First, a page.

top of page
  • Melanie Henderson

Feel the burn: energetic alt-rock from Dead Reynolds

There’s a lot to be said for a winning formula – and East Anglia’s Dead Reynolds have clearly burned the candle studying the best-of-alt-rock blueprint. New full-length collection Breathe with Strangers follows the template to the letter and sees them graduate with first-class colours. Think punchy-yet-palatable high-octane power pop with light-touch punk accents - loud enough to give vent to brewing rebellion yet polite enough to take home to the folks; a guaranteed hit for spin class soundtracks, yet just as fitting for front-of-festival capers. Certainly, if you fancy getting a sweat on it’s got your name on it. Just don’t expect to get your breath back during a mid-album lull.

Given the glossiness in evidence here, it’s hard to believe the five-piece only came together in 2018 – but the fact that the lads already knew each other from playing the Cambridge and Peterborough scene has clearly been a bonus in getting them from inception to finished article at a rate of knots. While their youthful exuberance comes through in spades, there’s no denying that the high-sheen production has the band’s most bankable attributes in mind.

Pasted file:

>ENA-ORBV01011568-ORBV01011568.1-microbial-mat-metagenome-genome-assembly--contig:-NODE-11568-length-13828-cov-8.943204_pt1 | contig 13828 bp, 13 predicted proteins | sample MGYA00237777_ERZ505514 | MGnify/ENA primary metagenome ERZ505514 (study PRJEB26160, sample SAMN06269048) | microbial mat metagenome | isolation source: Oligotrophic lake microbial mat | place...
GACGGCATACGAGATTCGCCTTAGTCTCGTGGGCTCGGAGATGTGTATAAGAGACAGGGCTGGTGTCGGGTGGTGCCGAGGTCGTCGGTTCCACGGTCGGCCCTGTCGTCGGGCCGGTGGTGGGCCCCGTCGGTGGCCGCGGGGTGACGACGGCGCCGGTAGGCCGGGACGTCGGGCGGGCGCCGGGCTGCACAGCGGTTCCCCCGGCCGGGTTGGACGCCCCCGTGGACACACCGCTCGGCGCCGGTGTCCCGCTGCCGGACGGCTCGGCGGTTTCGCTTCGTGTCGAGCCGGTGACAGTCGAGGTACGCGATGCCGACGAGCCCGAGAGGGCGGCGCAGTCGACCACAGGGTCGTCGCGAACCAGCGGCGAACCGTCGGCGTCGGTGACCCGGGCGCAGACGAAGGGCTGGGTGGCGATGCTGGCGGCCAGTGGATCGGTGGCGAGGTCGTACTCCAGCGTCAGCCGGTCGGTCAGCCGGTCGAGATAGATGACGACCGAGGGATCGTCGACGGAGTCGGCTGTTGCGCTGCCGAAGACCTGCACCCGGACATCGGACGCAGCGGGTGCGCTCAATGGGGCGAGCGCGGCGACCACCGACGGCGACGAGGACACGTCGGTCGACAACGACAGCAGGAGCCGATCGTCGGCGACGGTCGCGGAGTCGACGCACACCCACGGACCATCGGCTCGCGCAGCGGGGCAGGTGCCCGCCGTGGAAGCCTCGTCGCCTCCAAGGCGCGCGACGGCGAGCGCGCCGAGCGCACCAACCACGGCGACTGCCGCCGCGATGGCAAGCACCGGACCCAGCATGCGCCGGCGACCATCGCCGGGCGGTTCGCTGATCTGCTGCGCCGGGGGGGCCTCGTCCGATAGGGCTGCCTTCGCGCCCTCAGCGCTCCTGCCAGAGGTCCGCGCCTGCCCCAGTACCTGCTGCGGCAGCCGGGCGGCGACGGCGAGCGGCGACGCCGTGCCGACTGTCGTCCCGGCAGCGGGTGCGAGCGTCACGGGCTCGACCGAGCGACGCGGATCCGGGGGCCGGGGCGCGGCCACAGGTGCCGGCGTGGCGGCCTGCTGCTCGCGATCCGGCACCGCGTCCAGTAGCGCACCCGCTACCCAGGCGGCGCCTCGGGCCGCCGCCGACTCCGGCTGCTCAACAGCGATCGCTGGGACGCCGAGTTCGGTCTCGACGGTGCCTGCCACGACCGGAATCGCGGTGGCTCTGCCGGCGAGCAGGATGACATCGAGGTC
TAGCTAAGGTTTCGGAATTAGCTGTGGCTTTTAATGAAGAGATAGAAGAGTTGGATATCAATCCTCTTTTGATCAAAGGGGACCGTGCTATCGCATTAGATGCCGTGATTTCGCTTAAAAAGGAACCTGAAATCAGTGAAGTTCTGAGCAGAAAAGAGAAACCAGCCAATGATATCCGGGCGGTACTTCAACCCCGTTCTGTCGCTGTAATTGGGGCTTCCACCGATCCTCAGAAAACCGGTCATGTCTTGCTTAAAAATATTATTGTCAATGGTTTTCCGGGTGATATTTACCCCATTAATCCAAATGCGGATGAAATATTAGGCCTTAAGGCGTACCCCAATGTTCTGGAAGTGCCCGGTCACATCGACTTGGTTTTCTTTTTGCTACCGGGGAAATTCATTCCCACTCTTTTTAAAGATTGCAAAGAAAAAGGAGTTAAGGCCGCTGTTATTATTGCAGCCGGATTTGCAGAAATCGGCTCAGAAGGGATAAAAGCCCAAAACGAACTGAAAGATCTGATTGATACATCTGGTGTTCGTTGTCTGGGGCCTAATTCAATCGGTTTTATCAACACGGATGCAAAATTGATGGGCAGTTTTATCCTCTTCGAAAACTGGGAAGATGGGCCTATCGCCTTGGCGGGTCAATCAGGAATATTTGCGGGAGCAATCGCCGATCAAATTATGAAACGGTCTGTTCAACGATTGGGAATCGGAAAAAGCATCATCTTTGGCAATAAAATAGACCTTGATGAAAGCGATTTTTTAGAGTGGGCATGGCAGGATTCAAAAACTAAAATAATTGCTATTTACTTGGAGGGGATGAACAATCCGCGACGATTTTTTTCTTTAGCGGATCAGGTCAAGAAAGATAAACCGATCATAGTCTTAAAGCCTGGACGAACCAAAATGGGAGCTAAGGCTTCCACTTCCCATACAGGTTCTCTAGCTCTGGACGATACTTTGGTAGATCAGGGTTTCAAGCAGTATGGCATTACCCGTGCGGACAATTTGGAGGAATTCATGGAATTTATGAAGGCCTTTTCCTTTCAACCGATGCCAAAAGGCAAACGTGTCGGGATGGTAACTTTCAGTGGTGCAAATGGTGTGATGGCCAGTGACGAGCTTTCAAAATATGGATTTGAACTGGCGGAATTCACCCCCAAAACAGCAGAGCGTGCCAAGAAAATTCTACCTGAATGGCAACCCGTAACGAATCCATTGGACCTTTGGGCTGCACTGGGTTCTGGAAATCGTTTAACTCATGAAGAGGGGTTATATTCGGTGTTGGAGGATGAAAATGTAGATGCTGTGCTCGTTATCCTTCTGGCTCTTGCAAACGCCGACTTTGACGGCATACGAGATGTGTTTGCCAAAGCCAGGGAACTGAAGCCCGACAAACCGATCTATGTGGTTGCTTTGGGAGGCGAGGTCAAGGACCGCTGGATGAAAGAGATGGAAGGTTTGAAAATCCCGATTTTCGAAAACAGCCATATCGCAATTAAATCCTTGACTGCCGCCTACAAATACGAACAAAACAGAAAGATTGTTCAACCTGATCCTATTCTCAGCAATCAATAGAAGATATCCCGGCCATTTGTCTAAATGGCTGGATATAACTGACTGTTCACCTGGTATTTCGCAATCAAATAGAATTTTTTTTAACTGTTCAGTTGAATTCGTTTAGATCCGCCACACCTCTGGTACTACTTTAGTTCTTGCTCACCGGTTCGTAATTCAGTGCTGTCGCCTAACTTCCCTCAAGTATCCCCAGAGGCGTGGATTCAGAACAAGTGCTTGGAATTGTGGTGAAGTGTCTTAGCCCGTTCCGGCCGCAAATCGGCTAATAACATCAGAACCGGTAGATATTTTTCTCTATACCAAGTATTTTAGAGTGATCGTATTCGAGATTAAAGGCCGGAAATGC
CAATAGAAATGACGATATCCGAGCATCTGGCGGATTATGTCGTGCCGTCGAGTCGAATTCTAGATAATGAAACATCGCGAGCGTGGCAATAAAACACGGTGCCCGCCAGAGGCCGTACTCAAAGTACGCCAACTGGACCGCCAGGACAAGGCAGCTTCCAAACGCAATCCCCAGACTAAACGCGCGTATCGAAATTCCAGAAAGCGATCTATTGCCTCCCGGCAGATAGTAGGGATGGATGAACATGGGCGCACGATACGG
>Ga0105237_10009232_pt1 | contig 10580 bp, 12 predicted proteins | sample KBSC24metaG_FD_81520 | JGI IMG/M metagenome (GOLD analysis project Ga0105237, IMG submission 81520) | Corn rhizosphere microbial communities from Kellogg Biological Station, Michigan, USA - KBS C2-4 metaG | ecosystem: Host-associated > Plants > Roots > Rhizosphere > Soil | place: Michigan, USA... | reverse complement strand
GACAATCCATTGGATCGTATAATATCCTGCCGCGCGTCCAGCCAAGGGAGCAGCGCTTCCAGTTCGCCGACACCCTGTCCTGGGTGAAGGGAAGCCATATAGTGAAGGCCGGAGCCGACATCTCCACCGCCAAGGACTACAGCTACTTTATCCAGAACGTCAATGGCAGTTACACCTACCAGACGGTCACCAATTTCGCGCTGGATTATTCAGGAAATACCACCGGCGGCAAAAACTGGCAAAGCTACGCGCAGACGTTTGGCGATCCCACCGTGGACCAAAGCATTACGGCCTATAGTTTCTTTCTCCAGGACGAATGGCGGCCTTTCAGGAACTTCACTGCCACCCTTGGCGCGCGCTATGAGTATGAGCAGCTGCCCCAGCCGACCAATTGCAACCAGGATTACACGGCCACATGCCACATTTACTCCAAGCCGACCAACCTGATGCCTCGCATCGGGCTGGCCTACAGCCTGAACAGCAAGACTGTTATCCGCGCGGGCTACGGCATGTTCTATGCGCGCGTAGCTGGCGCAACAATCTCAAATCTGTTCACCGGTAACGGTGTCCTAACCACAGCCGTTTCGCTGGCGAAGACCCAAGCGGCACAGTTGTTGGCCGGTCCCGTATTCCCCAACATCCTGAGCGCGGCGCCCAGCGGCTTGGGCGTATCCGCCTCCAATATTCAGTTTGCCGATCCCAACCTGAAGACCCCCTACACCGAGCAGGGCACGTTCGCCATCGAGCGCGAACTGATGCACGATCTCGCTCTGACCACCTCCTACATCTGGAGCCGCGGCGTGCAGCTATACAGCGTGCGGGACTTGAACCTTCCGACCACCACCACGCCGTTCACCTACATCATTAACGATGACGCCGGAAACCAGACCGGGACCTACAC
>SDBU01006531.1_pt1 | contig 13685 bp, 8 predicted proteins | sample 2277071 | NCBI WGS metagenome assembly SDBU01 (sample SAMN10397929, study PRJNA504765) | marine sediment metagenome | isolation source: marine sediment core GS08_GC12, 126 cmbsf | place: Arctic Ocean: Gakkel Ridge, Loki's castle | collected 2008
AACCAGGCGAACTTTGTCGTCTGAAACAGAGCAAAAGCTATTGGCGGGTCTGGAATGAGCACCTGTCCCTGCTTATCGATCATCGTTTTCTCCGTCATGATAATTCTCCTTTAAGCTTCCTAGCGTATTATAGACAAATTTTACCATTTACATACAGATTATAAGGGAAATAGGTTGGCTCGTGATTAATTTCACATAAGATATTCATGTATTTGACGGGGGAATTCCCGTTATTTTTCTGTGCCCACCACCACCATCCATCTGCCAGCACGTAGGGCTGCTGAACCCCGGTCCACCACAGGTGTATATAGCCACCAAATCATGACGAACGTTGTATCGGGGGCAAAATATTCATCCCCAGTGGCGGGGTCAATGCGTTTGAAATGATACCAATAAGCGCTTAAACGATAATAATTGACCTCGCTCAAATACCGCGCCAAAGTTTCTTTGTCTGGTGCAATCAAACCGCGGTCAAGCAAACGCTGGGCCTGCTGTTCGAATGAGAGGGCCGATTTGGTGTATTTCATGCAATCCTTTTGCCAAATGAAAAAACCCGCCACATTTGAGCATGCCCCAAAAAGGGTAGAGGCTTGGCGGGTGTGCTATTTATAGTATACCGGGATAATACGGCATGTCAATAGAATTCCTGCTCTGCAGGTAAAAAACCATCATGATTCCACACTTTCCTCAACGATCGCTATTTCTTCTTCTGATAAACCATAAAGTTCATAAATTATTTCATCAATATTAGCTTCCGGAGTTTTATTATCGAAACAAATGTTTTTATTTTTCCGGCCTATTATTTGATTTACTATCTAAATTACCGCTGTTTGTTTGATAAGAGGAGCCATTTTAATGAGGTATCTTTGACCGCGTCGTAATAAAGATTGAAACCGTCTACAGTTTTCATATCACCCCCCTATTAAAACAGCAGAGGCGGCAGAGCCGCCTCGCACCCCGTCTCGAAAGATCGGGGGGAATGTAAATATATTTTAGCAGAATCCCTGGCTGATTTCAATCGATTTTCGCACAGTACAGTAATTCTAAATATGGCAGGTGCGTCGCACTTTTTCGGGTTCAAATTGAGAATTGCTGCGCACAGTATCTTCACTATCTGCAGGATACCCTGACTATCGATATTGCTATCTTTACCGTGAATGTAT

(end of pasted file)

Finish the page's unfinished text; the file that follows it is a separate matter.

With an aptitude for slightly maudlin verses that morph almost seamlessly into out-and-out chorus belters, it’s not hard to see why they’ve already earned comparisons to the likes of Funeral for a Friend. That said, frenetic opener Tried is a breach of the peace that smacks of Greenday crashing headlong into Bloc Party on an overcast evening while The Only One plays up the pop-tastic elements, frontman Callum Van Wolfe Waterfield carrying the proceedings like a tortured soul who also just happens to be the reliable life and soul of the party.

And the calorie-burners keep on coming: Lines and Bring It stand out from the rest of these neat, three-minute blasts while Dust provides a proper slap around the head – in a good way. It’s good to hear them try something a little different on Up All Night, an acoustic-based affair that creates an engaging intimacy.

While it would be great to hear the rhythm section more punched up in the mix at times, it’s undoubtedly a thoroughly modern feel that will make young audiences bounce around for hours. As for us oldies, it’s probably time to get with the programme.

More about Dead Reynolds

Follow WildSide Music on Twitter @MusicWildside

Find WildSide on Facebook

33 views0 comments
bottom of page